Have a good day!
Michael
 

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Discussion Starter #12
In my DD2003 testing, (I know I know) it *really* favored well vs Comp's XE series hyd cams I tested it against, that's why I chose it.

Makes power to 6500 in a 460, but will probably be all done by 6000 in the 545.

Waterslinger also has this cam in his boat.


When are you swapping yours in? :?:
 

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Out of curiosity, what is DD2003 testing? Ya, you're right about your larger motor being done sooner than my lil' 460.

BigBlockRanger said:
When are you swapping yours in? :?:
As soon as I find another block and have it machined, I'll be going back together with this camshaft.

I'm assuming Waterslinger is happy with the cam? How are it's manners? Idle?

Have a good day!
Michael
 

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Discussion Starter #14
DD2003 = Desktop Dyno 2003 Pretty neat for comparing different combos and I have learned a ton just messing around with it.

I don't really know the mannerisms of the cam, but this is what he said on the 54 forum when I asked about it:

I run that cam in my boat. 520cid Edelbrock heads, 9.? to 1.
It works great, very fast to rev and pulls hard. Hard chop sounds great.
 

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BigBlockRanger said:
I run that cam in my boat. 520cid Edelbrock heads, 9.? to 1. It works great, very fast to rev and pulls hard. Hard chop sounds great.
That's very cool! I used to have a different Lunati cam in this motor (230* and .550" or so) and it had a nice, mean idle. After switching to my more agressive solid roller, I actually lost a lot of that. I'm looking forwards to getting it back :twisted: .

Have a good day!
Michael
 

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jpierce55 said:
Don't forget with the roller you have a distributor gear good for 3000 miles, and anything over .650 lift is suppose to have short spring life.

Why would a composite steel distributor gear designed for this application only offer 3000 miles of service? Bronze, yes...composite steel, I'm suprised. I don't have enough experience to say, but the manufacturer says the composite steel gear lasts virtually forever.
 

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I have a...........

buddy that swears by a roller on the street,he has over 100k on the same solid roller in his 428 and he thats really long trips and never has a problem,I built a 5.0 form my bro's stang,and he put in a motorsport cam that is 2 sizes larger than stock,and we reused his factory hyd roller lifters that had 300k on them and he has put another 100k and have had no problems,I have read several articles on roller vs flat and what I have gathered is that a roller does not out do a flat until your .050 duration gets over 240+ then the roller is going to make more HP,but at any duration the flat out does the roller in the .10 and lower lift range.When breaking in a flat cam use as pure as you can find a cam lube w/ moly disulfide or pure molydisulfide (crane cams has the most amount of molyD) and do not exceed over 300# on the cam nose on break in and run the engine at least 100 miles before installing you heavy springs.I hate hydraulic lifters,so I run only solids on the street w/dual springs and have no problems,but I also make sure I have alot of oil going to my lifters.As stated in another post,the never rollers have pressurized oil going to the rollers now so failure is going to be less and I imagine if you don't get carried away with lift and duration a roller would work fine on the street and if anything less friction = more power.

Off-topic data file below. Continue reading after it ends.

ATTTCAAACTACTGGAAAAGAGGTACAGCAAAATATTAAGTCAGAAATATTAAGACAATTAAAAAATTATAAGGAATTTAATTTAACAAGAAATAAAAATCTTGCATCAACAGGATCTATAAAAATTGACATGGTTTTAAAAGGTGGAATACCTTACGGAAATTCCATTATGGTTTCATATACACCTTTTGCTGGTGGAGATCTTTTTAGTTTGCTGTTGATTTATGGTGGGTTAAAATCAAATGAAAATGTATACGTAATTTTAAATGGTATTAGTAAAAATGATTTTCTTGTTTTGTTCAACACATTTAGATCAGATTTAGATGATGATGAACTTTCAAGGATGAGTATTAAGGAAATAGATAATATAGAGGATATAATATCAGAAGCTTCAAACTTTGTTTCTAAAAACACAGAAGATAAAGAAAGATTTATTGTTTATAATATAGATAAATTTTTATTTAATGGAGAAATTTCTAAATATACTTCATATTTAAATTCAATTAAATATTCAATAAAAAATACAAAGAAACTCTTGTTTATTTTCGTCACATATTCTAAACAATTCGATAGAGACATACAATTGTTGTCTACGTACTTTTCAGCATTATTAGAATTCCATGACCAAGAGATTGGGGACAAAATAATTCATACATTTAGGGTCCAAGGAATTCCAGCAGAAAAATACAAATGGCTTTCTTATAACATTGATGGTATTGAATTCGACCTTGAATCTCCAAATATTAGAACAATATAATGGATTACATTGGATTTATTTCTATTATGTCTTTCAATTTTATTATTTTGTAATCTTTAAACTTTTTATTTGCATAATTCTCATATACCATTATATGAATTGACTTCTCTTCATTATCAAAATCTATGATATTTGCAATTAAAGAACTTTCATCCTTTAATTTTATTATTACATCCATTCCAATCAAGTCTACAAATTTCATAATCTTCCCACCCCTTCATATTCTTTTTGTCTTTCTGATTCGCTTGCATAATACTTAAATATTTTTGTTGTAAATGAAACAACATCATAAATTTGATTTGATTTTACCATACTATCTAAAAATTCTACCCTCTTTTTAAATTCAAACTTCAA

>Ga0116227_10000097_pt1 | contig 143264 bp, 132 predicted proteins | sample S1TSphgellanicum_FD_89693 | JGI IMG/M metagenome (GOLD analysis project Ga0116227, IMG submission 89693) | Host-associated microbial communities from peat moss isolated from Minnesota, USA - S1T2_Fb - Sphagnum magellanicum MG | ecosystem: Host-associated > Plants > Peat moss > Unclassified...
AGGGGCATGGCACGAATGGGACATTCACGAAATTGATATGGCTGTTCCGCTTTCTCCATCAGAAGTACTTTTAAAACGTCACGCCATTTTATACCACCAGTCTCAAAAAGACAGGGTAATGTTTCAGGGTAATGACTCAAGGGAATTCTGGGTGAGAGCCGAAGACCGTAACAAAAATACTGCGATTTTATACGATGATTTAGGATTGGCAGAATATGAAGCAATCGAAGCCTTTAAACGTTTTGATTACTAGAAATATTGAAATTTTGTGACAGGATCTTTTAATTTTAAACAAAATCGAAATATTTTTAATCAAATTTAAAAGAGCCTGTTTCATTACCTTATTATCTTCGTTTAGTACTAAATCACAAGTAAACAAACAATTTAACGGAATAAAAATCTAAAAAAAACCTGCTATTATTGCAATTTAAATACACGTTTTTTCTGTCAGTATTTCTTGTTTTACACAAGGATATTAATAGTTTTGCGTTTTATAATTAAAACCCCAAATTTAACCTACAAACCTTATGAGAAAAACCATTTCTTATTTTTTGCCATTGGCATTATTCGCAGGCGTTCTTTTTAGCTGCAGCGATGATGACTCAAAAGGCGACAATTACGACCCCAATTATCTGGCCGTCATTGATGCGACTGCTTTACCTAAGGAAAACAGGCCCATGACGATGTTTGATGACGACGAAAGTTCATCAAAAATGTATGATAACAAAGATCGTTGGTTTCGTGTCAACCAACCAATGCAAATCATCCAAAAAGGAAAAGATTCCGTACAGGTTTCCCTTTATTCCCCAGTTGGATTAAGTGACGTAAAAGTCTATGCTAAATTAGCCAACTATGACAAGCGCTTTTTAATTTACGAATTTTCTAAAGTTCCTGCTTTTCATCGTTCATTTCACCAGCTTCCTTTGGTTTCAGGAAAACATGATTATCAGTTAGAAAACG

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street rollers

I know there are lots of pros and cons, but I'll throw my 2 cents worth in.

I've had very good luck with street roller cams. I ran a comp cams 300R street roller (300/300 adv dur. 255/255 dur @.050. .663"/.663" lift) for about 12 years in a street/strip car and the engine was never pulled or freshened up. This is fairly similar to the something like an Extreme Energy 292 roller.

The thing with these types of rollers is you run a little bit stiffer spring than stock but it's not outrageous pressures or anything. I ran springs with about 180/480 pressure. As long as you generally keep the lift at less than .670", springs in a street/strip application will last a long time. That's a very general statement I know. I switched my springs out after 5 years as a precaution and they still tested good.

One major caution though is you HAVE to get good quality one piece pushrods. Not the ball end type. Those will eventually break.

I wouldn't use a roller such as this in an engine that will see 100,000 miles or even 50,000 miles. But if it's a street/strip application that sees for example 1000 miles a year, it will do fine and it will make big time hp and torque.
 

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Discussion Starter #19
Ok you guys *almost* have me convinced....

So that begs the question:

How much hp would I be leaving on the table by using the hyd. Lunati?

Engine combo:

545"
~10.5:1
Victor Jr.
EFI
TFS Street heads (out of the box)

And how much power you think it will make with an XR292R in it?

-James
 

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Do a custom cam don't bother with anything else it is not worth the time or the $50 you will save. In fact you may be able to get a non-roller custom cam that will nearly equal the power of an out-of-box roller. A custom roller is going to be even stronger. The benefit is a no comprimise cam and without the custom you are leaving better manners and power on the table.

I was referring to a bronze gear and it seems 99% of people use them. How much does the composite cost, I am sure it is pricey.